Auburn: Dining Review

Victoria Wall Harris
The dining room at Auburn has a subtle vibe and is attended to by a spot-on waistaff.
The Cal-French revolution resurrected with success.

Cal-French cuisine — and the L.A. address that helped pioneer it — mount an innovative comeback in Hancock Park.

Los Angeles fine dining used to mean Cal-French food — Pacific ingredients elevated by classic European technique. For decades, the address that mattered was 6703 Melrose in Hancock Park, first as Citrus (which opened in 1987), then as Alex a decade and a half later, and finally as Hatfield's. In 2014, when Quinn and Karen Hatfield closed their restaurant after eight years to open more casual spots, director Jon Favreau used the location for his self-starring Chef as a stand-in for a joyless haute cuisine palace the title character departs to open a food truck. Tastes had changed.

Now the address — and the cuisine it helped pioneer — is back with three-month-old Auburn, chef Eric Bost's noble attempt to bring the subtle restraint of high-end Cal-French back from the dead in an era dominated by brasher, looser places. Even the interior is understated: a warm-minimalist mood hovering between stunning and dull.

Bost's chief innovation is a choose-your-own-adventure tasting menu, beginning at four courses ($75) and running to nine ($150). This concept, in which any of a dozen rotating dishes can be selected, will please those who value freedom as well as those who might be relieved to avoid, say, the stinky-cheese dish. (Which you shouldn't, by the way — the sunchokes with Époisses, an intense soft French number, is a winner.) A la carte dining is available only at the already-a-scene bar, where the must-order dish is charred mushrooms atop preserved persimmon.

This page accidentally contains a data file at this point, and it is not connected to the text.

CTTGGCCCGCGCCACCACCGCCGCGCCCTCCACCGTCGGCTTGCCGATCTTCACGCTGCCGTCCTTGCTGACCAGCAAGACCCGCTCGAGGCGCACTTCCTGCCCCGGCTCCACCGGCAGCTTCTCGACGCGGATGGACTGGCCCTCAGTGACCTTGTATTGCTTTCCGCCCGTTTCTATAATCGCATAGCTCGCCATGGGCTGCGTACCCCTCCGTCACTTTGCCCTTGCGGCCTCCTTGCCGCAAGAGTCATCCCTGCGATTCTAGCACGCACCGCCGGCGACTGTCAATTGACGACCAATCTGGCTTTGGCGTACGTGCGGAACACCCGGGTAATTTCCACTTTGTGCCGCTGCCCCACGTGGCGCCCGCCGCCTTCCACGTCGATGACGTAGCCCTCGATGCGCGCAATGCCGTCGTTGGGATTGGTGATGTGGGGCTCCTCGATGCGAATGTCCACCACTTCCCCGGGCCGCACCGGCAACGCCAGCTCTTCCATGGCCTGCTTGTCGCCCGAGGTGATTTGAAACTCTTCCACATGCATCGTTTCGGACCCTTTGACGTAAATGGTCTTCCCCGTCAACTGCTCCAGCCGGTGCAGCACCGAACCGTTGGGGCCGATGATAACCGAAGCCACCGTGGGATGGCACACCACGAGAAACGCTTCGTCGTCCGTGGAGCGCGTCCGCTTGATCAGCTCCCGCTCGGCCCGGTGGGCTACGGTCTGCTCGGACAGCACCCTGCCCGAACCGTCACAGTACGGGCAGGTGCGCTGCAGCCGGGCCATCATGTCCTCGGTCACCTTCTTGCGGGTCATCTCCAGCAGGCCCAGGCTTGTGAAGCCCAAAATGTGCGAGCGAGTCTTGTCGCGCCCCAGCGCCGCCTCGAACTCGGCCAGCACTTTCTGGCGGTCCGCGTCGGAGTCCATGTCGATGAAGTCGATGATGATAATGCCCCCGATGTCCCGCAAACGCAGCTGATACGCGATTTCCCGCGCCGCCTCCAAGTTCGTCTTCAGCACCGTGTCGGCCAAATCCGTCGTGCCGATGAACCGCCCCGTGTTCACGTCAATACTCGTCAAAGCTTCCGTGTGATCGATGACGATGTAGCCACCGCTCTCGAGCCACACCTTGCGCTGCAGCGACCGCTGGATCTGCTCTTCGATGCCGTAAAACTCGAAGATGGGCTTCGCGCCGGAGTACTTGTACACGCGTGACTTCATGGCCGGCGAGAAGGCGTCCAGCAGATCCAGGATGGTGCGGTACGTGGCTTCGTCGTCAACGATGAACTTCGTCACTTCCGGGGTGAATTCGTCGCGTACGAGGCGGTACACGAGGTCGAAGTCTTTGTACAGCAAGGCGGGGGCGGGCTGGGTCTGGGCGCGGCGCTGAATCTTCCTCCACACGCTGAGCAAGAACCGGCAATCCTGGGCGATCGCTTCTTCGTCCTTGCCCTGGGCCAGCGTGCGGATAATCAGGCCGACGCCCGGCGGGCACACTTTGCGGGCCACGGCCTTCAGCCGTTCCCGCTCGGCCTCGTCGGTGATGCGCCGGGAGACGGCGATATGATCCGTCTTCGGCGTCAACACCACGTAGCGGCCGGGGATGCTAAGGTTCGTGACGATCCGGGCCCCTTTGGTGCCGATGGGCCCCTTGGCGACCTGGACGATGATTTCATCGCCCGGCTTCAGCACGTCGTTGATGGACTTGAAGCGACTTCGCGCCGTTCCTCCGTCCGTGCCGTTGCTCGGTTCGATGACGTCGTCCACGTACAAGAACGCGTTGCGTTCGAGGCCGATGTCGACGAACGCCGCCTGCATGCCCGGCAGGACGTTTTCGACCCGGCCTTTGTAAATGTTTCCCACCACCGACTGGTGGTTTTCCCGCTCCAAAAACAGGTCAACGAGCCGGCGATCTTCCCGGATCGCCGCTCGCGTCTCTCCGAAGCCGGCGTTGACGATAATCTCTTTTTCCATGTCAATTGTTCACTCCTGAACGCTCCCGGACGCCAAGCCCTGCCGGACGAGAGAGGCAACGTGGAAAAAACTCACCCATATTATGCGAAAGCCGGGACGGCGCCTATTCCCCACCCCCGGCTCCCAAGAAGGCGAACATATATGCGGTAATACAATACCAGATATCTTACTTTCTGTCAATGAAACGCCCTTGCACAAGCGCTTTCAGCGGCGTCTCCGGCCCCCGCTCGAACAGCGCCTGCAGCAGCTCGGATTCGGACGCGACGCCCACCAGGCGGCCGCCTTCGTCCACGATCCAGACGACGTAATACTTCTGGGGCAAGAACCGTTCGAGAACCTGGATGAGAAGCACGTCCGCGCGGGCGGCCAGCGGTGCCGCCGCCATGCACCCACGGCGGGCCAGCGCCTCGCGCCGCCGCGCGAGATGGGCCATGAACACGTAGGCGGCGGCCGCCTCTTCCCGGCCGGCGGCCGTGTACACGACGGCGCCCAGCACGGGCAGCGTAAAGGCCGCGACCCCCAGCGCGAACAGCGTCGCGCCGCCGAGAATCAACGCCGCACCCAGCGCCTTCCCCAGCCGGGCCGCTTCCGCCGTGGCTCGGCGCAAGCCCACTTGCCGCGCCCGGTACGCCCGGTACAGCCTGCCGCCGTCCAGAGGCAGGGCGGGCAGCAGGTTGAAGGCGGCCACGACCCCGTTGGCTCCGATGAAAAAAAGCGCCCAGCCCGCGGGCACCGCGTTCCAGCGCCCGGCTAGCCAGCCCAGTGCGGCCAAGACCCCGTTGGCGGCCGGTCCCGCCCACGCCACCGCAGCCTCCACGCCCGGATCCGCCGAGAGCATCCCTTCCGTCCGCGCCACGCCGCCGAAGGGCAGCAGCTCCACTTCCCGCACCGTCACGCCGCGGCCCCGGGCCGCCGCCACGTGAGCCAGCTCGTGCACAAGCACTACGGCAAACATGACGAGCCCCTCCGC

Bost, who trained under Alain Ducasse in Paris before spending a decade with the Guy Savoy empire, was most recently executive chef at Republique, which like Auburn and an ever-increasing number of other top L.A. restaurants (Bavel) is backed by the investor-operator group Sprout. This means a seasoned support structure that translates to an out-of-the-gate smooth, unfussy service.

Auburn's long-term success will rest on whether Bost's restrained cooking can excite diners used to bolder tastes. His yellowtail sashimi belly is a precise, lovely composition with green strawberries, celery and citrus fern that, viewed one way, is delicate and ethereal, and another, so ghostly it may slip your mind by the time you get the check. Perhaps the most memorable item is pastry chef Dyan Ng's country boule with avocado butter.

The kitchen has momentary imperfections, like a slightly overcooked halibut. But in dish after dish — white asparagus and trotters, duck with cherries or, for dessert, solidified rings of yogurt in a mushroom caramel sauce — the execution meets Bost's vision, a revitalization of the recent past.

6703 Melrose Ave.; (323) 486-6703, full bar; dinner only; closed Mon.
Recommended: Morel mushrooms, Sonoma duck, white asparagus
Prix Fixe: $75-$150
Best Table: Any of the seats in the main room ringing the evergreen tree

This review is based on multiple visits. Reservations are made under another name. Meals are covered by THR.

This story first appeared in the June 5 issue of The Hollywood Reporter magazine. To receive the magazine, click here to subscribe.